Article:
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Chop Suey


Stars: Peter Johnson, Frances Faye, Robert Mitchum, Frank Sinatra, Jan-Michael Vincent, Elizabeth Taylor

Director: Bruce Weber

The critical adulation for the recent re-release of iconic fashion photographer turned moviemaker Weber’s 1988 ‘Let’s Get Lost’ which, as documentary biopics go, was rather impressive in charting the legendary jazz trumpeter Chet Baker’s transformation, aided by considerable alcohol and substance abuse, from James Dean look-alike to someone resembling Ray Liotta on a very bad day, must have encouraged the re-release of this singularly egocentric mishmash of sight and sound masquerading as a documentary.

The theme of this 2001 melange of Weber’s illustrated memories is perfectly summed up by a quote in his narration which he attributes to minor movie star and occasional photographer Roddy McDowall when, showing McDowall’s idealised portrait of Alain Delon, he says "I always thought this photo was about the photographer being in love with the subject." That single sentence describes a movie which, when it isn’t simply a homoerotic paean of adoration to teenage wrestling star Peter Johnson who (despite his frequently being pictured nude and in a variety of kitsch costumes, turns out to be straight and a father), is basically a paean to the director’s fawning over the famous. So we are treated to Robert Mitchum’s gravelly singing in a recording studio, Frank Sinatra, Elizabeth Taylor, Jan-Michael Vincent and self-admiring ‘Vogue’ magazine editor Diane Vreeland, as well as a mini-biopic of lesbian cabaret singer Frances Faye and her gay lover-manager Teri Shepherd.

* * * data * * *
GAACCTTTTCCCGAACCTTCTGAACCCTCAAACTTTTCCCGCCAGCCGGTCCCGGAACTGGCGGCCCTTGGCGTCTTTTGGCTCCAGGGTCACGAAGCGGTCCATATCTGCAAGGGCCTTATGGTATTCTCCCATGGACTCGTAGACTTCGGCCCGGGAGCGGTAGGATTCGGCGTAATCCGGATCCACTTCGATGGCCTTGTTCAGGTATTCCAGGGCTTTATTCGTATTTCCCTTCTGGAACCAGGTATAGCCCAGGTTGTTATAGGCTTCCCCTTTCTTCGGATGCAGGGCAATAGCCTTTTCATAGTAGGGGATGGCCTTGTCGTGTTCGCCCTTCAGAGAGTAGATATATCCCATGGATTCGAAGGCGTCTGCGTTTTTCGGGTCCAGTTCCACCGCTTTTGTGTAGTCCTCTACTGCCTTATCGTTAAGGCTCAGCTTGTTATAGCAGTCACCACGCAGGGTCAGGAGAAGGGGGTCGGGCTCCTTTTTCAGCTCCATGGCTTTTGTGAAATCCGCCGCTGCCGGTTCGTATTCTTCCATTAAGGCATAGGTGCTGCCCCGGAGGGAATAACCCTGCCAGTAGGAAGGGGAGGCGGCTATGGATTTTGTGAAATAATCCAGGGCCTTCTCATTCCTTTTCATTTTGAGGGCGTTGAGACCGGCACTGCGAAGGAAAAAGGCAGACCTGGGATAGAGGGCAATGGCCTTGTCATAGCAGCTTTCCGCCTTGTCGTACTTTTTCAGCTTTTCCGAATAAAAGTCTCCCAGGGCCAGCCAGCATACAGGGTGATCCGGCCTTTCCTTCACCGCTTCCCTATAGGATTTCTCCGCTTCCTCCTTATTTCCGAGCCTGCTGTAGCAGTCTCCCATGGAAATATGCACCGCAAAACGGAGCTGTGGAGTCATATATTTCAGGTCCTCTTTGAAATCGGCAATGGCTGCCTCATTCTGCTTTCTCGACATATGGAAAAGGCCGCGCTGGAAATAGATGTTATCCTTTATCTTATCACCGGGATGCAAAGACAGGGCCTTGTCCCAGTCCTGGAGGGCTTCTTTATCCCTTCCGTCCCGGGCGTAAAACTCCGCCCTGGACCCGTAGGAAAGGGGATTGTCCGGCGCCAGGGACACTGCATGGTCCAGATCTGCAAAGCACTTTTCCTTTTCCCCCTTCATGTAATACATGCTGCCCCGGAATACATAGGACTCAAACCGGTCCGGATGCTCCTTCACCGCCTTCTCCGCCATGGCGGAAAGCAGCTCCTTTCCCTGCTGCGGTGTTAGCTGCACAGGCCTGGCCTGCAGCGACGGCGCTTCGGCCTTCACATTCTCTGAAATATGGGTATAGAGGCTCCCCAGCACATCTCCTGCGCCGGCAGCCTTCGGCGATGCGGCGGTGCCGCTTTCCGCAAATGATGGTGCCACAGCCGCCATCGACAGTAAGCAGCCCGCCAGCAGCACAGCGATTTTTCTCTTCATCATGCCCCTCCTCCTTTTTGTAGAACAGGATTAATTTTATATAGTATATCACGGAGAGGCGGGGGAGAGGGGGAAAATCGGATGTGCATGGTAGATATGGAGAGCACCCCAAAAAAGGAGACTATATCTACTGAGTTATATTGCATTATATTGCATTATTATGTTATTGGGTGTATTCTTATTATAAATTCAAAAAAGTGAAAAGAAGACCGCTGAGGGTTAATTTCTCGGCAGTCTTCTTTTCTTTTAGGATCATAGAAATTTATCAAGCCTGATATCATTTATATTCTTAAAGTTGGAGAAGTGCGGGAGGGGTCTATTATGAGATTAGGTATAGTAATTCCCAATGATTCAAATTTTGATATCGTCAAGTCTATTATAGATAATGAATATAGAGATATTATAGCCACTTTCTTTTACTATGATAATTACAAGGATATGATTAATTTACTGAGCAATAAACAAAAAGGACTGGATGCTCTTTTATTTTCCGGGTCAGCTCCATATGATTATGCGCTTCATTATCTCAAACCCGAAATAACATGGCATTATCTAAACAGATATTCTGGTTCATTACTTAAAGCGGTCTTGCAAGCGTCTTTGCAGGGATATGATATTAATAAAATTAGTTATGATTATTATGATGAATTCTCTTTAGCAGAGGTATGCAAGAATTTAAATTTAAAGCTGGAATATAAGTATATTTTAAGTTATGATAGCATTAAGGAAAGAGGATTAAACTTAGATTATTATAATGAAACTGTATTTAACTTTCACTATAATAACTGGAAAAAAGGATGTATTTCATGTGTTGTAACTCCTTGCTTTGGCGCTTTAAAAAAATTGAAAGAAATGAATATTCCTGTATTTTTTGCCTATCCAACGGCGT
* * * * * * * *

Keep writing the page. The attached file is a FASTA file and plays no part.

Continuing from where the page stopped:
The best thing about it for me was the title which accurately indicated a plate of congealed and inedible leftovers. Although in fairness I should say that if they ever get around to awarding an Oscar for Best Sycophancy, Weber has it in the bag.

Alan Frank

USA 2001. UK Distributor: Metrodome. Colour.
98 minutes. standard. UK certificate: 15.

Guidance ratings (out of 3): Sex/nudity 2, Violence/Horror 0, Drugs 0, Swearing 2.

Review date: 06 Jul 2008